Hearst Castle Library, San Simeon, California
The entire estate was designed by Julia Morgan, who worked closely with Hearst to bring his vision to life. Back in the day, when Hearst actually lived inside the sprawling but unfinished mansion, famous guests like Clark Gable and U.S. President Calvin Coolidge were given free rein to view his impressive collection of art and artifacts.
Today, visitors must pay an entry fee to get a glimpse of the castle's unique tapestries, rare works of art, and the Hearst Castle Library. The library itself features more than 4,000 books and measures 80 feet in length. It also houses a stunning collection of over 150 ancient Greek vases, each more than 2,000 years old. These were among Hearst's most treasured collections in the castle.
Peterborough Town Library, Peterborough, New Hampshire
Compared to many of the libraries on this list, the Peterborough Town Library has little claim to beauty. While the library is housed in a charming red brick building, what draws visitors there is its history.
This unassuming town library is the first publicly-funded library in the world. As the story goes, the state of New Hampshire had been collecting funds to build an institution of higher learning. However, officials never met their fundraising goals. Undaunted, Unitarian minister Reverend Abiel Abbott came up with an unusual idea. Why not use the money to pursue open education for all in the form of a free library? As they say, the rest is history. The Peterborough Town Library was built in 1833 and has existed as a socially significant institution in the town ever since.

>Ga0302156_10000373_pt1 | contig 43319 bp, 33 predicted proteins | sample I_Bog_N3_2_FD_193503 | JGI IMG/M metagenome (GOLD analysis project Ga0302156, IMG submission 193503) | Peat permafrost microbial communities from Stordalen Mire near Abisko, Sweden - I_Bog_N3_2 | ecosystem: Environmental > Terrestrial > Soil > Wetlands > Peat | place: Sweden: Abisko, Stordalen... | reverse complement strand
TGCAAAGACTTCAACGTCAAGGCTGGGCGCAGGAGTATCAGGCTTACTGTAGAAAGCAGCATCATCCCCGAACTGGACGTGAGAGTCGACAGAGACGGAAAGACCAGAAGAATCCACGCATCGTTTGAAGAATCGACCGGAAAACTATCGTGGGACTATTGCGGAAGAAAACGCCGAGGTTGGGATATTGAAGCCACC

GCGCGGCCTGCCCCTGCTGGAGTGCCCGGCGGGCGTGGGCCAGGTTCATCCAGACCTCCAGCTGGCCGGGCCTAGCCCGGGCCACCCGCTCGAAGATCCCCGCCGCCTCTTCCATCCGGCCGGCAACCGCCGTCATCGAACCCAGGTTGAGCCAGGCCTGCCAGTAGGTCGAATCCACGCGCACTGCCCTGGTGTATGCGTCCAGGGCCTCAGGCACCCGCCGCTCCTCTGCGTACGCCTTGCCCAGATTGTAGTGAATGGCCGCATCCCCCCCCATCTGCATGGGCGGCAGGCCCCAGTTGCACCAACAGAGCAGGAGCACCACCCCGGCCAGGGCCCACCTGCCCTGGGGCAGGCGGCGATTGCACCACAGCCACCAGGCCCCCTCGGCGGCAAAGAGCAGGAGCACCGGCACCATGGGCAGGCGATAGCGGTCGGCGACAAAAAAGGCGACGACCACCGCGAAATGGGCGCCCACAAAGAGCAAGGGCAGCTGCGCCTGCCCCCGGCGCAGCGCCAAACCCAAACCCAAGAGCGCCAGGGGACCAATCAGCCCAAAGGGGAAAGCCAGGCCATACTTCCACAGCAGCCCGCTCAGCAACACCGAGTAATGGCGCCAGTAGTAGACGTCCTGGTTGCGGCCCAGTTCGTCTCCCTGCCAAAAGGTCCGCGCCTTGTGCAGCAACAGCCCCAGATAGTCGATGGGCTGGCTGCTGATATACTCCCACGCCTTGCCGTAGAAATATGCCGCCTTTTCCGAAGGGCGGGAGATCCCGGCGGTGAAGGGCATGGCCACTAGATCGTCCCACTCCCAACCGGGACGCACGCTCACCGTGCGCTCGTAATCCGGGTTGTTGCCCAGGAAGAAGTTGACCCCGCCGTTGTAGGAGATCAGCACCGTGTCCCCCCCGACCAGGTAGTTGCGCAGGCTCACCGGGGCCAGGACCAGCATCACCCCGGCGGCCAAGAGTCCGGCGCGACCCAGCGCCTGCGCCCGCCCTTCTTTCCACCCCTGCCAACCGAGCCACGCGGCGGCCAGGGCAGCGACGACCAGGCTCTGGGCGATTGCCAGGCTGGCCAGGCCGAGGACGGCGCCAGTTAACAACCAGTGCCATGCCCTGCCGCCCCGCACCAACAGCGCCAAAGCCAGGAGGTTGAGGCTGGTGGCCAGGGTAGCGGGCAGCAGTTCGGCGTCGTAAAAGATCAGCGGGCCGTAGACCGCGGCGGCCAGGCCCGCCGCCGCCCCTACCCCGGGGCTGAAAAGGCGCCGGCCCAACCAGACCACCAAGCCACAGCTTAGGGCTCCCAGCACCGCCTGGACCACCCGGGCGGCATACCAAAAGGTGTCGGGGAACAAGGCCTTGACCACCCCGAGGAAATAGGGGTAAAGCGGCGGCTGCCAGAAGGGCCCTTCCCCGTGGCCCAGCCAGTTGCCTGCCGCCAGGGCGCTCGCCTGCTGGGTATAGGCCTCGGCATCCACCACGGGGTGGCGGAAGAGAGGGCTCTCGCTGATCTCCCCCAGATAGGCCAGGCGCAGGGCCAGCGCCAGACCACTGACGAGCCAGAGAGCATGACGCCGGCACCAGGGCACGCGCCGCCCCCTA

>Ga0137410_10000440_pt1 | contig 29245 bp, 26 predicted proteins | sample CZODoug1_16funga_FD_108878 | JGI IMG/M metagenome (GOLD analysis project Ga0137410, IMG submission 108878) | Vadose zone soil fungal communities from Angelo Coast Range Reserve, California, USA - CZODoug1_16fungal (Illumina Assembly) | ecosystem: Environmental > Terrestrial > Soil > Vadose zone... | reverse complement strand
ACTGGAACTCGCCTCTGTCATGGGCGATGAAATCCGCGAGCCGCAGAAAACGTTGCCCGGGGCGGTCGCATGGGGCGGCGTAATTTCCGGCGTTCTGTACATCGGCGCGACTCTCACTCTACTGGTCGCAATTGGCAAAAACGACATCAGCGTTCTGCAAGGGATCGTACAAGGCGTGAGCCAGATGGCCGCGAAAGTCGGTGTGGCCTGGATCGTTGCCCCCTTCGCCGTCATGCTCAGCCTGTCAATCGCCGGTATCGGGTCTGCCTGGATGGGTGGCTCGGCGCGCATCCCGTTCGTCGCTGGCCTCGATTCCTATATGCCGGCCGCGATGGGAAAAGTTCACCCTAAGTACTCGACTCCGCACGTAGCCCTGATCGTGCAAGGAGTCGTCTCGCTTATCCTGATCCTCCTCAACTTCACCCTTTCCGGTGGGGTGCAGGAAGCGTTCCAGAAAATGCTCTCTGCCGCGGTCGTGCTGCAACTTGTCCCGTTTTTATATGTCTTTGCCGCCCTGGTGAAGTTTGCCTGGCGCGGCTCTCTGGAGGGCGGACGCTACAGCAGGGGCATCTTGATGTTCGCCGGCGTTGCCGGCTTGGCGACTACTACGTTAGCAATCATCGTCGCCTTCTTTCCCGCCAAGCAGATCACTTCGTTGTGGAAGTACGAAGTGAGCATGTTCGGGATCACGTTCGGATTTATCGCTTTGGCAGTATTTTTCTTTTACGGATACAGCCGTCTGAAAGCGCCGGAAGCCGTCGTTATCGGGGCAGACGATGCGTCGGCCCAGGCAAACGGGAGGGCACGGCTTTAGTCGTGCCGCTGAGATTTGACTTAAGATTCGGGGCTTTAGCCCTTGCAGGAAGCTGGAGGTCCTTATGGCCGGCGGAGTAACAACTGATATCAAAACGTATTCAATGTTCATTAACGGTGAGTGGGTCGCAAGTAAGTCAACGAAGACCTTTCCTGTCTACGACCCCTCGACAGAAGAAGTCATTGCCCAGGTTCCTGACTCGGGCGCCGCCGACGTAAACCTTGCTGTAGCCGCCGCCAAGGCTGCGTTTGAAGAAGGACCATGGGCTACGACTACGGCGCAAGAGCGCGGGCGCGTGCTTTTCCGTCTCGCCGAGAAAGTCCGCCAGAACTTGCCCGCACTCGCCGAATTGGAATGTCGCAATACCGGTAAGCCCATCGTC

Also, the New Hampshire legislature was so impressed with the Peterborough project that it authorized towns across the state to raise funds to build libraries of their own. The New Hampshire Public Library Act passed in 1849. Today, the idea of using public funds to create a space where ideas are freely shared with the community is a cornerstone of the ideology behind libraries.
Salt Lake City Public Library, Salt Lake City, Utah
The Salt Lake City Public Library's main building is a stunning example of architectural grandeur; it remains one of the most structurally significant sites in Utah. This astonishing 240,000-square-foot building houses over 500,000 books and materials. It has a curving rooftop walkway, shops, reading areas, and an auditorium that seats up to 300 people.
The further up guests go, the quieter it becomes. In fact, many library programs are intentionally held at the lower levels of the building. For peace and quiet, bookworms can sit in a glass-enclosed "lens" area overlooking the city and the majestic Wasatch Mountains.
When you visit this library, you'll also find dedicated gallery space featuring photographs, children's book illustrations, and clay sculptures.
Book lovers who are also nature enthusiasts will appreciate the library's rooftop terrace beehives. Producing between 75 and 250 pounds of honey a year, the library's bees are treasured for their award-winning harvests.